Weiner Hits Bloomberg on Education in Reprieve from Scandal

Anthony Weiner speaking during an education event this morning.

Anthony Weiner speaking during an education event this morning.

Former Congressman Anthony Weiner accused Mayor Michael Bloomberg of using school closures to skirt union rules and fudging test scores ahead of his 2005 re-election bid during a conversation on education policy this morning that represented a rare reprieve from relentless questions about his latest sexing scandal.

Still trying to shift the conversation away from revelations that have engulfed his fledgling mayoral campaign in recent weeks, Mr. Weiner spent nearly an hour discussing everything from test scores to classroom diversity during a CUNY Institute of Education Policy Breakfast at Hunter College.

Asked about the Bloomberg administration’s controversial school closure policy, Mr. Weiner made the case that schools are being closed, not to improve them, but because it allows the city to skirt union rules that would otherwise bar the changes.

“It is simply a way to use their tools to be able to do what they want to ultimately do, which is to move teachers. And I think that–frankly–it’s not a particularly productive way to solve what is basically a labor–a contract–negotiation,” he said, describing the process as deeply disruptive to students.

“We’re basically saying to kids, ‘Don’t worry this school is a failure,’” he charged.

The allegations continued as Mr. Weiner accused Mr. Bloomberg of messing with test scores ahead of his 2005 re-election bid in order to make it seem as though more progress was being made.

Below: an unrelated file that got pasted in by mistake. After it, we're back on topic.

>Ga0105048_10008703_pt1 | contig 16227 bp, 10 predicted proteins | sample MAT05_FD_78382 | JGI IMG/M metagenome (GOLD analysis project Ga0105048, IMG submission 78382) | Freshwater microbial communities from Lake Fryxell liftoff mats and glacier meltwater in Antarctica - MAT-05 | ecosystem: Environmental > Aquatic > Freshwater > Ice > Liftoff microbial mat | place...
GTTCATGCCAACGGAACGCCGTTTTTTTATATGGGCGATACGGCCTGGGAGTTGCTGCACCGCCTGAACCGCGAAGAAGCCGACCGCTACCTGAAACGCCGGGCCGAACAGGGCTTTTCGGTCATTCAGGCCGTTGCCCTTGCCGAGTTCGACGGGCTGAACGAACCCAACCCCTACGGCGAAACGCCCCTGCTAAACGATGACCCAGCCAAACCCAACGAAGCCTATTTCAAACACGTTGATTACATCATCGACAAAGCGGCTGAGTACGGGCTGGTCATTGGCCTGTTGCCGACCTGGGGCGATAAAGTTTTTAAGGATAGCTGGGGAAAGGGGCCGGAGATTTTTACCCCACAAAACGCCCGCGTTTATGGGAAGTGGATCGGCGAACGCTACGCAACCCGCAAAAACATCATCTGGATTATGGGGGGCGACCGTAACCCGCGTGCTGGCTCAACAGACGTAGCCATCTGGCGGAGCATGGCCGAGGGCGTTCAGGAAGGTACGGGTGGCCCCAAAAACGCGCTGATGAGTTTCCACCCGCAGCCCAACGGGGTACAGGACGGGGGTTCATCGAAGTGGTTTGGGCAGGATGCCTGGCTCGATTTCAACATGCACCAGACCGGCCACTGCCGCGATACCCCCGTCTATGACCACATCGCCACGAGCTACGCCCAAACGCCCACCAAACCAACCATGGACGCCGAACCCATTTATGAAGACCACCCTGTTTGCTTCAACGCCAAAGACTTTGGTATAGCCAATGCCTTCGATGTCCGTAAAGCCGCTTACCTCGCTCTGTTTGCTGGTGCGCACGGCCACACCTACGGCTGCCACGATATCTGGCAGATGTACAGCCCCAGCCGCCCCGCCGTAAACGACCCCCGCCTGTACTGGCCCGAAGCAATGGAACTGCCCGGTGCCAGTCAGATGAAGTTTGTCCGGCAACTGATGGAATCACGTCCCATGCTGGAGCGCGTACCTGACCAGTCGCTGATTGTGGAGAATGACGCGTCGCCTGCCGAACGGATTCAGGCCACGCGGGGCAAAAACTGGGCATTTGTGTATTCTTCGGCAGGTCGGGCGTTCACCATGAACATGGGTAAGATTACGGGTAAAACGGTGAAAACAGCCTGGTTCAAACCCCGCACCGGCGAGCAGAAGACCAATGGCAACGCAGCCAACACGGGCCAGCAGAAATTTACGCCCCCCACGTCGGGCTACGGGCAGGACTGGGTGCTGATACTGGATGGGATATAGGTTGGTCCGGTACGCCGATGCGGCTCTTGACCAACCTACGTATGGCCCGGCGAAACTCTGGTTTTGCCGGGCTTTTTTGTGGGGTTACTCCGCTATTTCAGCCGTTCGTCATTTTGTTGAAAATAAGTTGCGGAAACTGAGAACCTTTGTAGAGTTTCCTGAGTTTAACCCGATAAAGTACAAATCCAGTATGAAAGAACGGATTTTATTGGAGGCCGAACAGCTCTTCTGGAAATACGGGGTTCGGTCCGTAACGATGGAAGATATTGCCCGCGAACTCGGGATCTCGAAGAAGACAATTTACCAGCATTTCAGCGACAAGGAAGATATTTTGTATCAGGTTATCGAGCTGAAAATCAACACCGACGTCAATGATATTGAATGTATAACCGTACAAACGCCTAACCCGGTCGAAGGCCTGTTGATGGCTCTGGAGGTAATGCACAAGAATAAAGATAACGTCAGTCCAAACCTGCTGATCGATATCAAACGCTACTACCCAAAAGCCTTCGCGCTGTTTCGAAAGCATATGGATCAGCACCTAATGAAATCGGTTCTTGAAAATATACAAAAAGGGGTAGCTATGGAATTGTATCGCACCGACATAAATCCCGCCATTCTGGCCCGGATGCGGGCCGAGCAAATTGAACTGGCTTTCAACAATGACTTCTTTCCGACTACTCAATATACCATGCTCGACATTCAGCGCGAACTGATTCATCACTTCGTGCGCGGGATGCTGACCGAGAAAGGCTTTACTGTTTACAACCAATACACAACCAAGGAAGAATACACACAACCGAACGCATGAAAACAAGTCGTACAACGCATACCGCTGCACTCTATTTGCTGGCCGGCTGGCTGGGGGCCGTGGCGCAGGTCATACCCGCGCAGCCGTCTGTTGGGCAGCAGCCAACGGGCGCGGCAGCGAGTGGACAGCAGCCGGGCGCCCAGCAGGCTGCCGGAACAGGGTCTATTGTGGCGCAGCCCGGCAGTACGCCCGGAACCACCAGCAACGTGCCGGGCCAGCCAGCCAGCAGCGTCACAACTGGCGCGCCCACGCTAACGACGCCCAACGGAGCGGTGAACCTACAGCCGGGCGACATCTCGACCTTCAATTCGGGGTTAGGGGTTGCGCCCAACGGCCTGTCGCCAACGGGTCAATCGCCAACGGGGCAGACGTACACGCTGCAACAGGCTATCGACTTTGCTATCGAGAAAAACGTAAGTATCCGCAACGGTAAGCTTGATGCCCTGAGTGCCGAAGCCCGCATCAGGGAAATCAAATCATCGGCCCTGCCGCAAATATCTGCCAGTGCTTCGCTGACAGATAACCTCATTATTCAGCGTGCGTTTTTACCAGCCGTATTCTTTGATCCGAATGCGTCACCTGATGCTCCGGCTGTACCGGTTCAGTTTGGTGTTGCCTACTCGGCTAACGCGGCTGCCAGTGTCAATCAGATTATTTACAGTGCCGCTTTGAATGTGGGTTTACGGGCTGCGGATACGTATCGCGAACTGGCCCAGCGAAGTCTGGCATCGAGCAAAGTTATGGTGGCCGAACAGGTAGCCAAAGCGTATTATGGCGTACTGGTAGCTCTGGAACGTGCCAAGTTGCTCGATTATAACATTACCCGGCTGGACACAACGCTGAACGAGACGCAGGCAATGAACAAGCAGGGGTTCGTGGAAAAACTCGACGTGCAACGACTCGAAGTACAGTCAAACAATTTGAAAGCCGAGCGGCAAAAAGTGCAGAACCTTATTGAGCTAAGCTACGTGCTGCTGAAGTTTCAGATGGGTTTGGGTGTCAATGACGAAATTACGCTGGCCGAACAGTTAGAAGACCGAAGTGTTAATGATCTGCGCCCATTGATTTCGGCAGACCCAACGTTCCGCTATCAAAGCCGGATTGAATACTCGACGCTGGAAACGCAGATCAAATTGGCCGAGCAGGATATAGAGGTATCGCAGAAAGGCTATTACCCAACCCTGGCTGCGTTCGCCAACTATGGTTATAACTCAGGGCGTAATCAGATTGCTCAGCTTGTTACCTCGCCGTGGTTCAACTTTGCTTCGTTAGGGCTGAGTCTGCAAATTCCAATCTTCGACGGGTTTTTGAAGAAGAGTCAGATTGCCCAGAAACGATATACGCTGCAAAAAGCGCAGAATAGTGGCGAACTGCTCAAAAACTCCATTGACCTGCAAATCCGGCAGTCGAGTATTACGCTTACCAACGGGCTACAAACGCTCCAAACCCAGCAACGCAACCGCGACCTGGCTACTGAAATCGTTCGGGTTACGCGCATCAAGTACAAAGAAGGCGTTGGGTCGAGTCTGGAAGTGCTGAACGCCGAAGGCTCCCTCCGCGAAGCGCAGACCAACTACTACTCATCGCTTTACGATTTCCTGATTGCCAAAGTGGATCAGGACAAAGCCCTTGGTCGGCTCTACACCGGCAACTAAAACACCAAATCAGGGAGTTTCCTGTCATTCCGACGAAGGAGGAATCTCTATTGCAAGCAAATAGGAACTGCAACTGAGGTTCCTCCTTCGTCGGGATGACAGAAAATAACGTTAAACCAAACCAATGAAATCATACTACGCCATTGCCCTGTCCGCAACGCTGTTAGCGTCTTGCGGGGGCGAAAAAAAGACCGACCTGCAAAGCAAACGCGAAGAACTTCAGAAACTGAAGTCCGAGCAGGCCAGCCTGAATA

“The mayor himself, I think, fudged the scores wildly leading up to his re-election in 2005,” said Mr. Weiner, who at the time was also running in the race. “A lot of those early numbers turned out to be discredited.”

In a scrum with mostly education reporters after the forum, Mr. Weiner doubled down on the accusation, pointing to news reports from the time questioning the scores.

“There was a spate of press conferences about how amazing the schools were doing that were later on discredited when those numbers came crashing back to earth,” he said. “These numbers are getting fudged in hundreds of ways,” he said.

Still, Mr. Weiner said he had no intention of jumping on the bandwagon of criticism that is sure to hit the administration tomorrow when the first round of test scores under a new curriculum are announced. The mayor and schools chancellor have been warning for months parents to brace for significant declines.

“You’re going to have people howling from the rooftop,” Mr. Weiner predicted. But, he said, I’m “not going to be joining my colleagues in beating up the mayor or beating up the school system.”

“I think bludgeoning the Bloomberg administration over what was going to be probably a readjustment of scores is not entirely fair,” he said, arguing that the curriculum changes would be beneficial in the long run.

At the end of the scrum, Politicker asked Mr. Weiner whether he preferred this morning’s questions, which included no mention whatsoever of the scandal.

“You get to ask any questions that you want. That’s your job,” he said. “My job is to answer them as best that I can.”

The mayor’s office did not immediately respond to a request for comment in response to Mr. Weiner’s charges.